Last week I outlined why grocery shopping is, in a word, dumb. It’s inefficient, wasteful, and has a significantly negative impact on the environment. What’s more, grocery shopping environments are designed to sucker every last penny out of us even as they tax the physical endurance of our sturdiest citizens.
So… why do we do it?
The short answer is: it’s how we’ve always done it. And that’s no answer at all. If status quo can be shown to be (I’ll say it again) dumb, then it demands to be challenged.
Here’s my alternative solution: the community (meaning local government in partnership with business and citizen groups) should devise, design and implement a citizen-oriented shopping system that does not require any consumer travel and is based on free or low-cost direct delivery of goods.
Whoa, now I’m talking crazy. Nationalize grocery shopping? What’s next? Conservative-brand corn nuts? Oh wait, we already have some of them in the House.
It’s not necessarily an act of putting grocery shopping under state control, however, as it is using civic principles to spur economic innovation and community improvement.
For example, the municipal government could kick-start the whole deal by enacting and enforcing an anti-idling bylaw. Vehicles left idling more than 10 seconds (the point at which all efficiency gains for not stopping a vehicle’s engine are lost) could receive a minimum $10 fine.
Even before we talk about reinventing shopping, an anti-idling bylaw would have benefits right away.
For one, it would significantly reduce the thousands of tonnes of greenhouse gas emissions that Whitehorse dumps into the environment just to keep our cars warm.
Perhaps surprising to some, there are also health benefits. Every year 1000 Canadians die as a direct result of car exhaust fumes. That’s the same number as die each year from second hand smoke, a figure that drove Whitehorse to enact its anti-smoking bylaw.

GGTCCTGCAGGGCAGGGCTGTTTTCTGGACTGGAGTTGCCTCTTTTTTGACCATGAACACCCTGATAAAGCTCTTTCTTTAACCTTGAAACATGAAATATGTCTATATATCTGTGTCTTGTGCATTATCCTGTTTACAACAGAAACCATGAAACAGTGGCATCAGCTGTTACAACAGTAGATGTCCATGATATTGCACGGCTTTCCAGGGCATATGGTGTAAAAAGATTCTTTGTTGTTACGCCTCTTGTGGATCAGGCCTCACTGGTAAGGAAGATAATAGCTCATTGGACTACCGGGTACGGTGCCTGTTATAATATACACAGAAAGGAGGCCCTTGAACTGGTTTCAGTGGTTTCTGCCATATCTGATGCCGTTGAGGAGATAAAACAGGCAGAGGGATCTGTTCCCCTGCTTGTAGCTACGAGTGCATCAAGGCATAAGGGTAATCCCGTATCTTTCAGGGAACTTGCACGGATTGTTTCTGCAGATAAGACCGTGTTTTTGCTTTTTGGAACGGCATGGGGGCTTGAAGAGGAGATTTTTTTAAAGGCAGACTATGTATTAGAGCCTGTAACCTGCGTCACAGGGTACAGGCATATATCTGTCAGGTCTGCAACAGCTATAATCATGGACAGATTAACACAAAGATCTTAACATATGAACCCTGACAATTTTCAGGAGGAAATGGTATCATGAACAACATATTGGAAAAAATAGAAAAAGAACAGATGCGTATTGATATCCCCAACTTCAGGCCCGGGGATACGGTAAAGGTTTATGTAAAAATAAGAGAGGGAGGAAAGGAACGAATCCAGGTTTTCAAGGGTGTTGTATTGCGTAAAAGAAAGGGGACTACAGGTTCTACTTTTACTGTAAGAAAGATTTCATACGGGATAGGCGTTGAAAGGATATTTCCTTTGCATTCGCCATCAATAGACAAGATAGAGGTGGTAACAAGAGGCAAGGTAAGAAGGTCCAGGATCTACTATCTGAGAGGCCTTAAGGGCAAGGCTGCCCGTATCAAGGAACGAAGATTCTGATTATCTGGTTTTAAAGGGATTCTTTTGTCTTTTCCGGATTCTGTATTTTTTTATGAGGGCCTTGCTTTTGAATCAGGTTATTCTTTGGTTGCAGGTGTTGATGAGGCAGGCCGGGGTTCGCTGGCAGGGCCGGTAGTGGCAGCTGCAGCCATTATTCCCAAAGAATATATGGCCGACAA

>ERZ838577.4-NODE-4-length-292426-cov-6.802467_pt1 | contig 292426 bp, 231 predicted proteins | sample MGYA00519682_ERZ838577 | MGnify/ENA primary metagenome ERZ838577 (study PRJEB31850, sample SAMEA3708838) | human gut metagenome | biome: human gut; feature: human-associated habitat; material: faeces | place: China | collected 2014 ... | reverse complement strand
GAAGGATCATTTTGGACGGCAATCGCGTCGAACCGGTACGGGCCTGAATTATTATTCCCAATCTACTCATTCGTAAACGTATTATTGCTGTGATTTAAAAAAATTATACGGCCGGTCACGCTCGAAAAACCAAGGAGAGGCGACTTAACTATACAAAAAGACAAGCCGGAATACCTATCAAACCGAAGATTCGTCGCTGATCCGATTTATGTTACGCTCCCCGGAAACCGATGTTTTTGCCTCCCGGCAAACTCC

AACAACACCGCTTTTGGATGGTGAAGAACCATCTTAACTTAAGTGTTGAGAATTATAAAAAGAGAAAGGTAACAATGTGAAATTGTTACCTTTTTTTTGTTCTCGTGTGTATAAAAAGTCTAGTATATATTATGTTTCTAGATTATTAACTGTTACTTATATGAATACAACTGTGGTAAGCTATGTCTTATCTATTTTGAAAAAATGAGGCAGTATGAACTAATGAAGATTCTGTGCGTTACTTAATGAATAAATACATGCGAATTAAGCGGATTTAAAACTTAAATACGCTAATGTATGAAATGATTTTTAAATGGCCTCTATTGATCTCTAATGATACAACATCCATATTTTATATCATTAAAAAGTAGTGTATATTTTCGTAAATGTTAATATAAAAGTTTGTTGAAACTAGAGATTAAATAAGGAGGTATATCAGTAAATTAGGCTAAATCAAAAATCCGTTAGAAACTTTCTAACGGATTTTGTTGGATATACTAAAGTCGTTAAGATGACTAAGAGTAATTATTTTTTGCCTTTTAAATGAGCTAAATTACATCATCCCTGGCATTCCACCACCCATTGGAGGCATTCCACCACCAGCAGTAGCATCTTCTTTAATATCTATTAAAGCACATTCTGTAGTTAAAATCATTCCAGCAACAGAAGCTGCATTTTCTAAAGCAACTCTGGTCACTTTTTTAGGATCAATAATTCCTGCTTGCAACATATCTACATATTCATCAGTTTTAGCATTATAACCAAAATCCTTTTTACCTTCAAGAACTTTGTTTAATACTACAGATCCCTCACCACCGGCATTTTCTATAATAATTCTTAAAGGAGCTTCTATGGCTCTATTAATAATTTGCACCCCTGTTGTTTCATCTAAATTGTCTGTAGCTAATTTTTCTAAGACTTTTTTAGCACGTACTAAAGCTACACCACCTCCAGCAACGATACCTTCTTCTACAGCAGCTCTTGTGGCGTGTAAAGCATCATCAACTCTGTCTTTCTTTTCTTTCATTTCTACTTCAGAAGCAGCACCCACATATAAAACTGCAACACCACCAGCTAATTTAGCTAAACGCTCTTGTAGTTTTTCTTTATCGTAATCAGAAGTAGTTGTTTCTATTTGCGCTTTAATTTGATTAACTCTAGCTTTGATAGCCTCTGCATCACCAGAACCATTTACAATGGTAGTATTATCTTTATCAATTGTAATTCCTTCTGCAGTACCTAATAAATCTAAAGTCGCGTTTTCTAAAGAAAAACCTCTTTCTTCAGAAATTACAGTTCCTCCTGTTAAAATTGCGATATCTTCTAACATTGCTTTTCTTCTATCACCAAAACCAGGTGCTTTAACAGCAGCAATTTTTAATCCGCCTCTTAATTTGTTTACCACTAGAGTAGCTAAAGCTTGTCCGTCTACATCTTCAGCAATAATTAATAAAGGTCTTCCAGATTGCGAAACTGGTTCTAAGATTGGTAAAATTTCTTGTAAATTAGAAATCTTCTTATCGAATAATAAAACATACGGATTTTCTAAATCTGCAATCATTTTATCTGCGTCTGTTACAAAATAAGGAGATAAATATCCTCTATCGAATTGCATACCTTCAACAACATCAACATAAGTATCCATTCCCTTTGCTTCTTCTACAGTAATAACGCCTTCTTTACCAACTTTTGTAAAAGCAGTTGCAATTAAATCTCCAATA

In a sense, the City of Whitehorse (and many other municipalities, provinces and states in North America) have set a valuable precedent that indicates they are willing to affect change on traditional social behaviours in order to preserve human life and reduce health care requirements and costs. With this in mind, it’s almost incumbent on our municipal government to lead the charge against the negative environmental and health impacts that retail grocery shopping has on our community.
Unlike the negative economic impact that the smoking bylaw has had on some local businesses, however, an anti-idling bylaw would introduce economic opportunities. First and foremost, it would keep millions of dollars in the community that we currently burn off into the atmosphere.
Furthermore, it would spur industry to develop a solution to the problem that, if you go shopping in wintertime your car’s either going to freeze solid or you’ll get a ticket.
Left to their own devices, the unimaginative folks who manage the box stores would likely take the path of least resistance and either install electrical outlets for block heaters across their parking lots or just build big, ugly, energy-inefficient parking garages.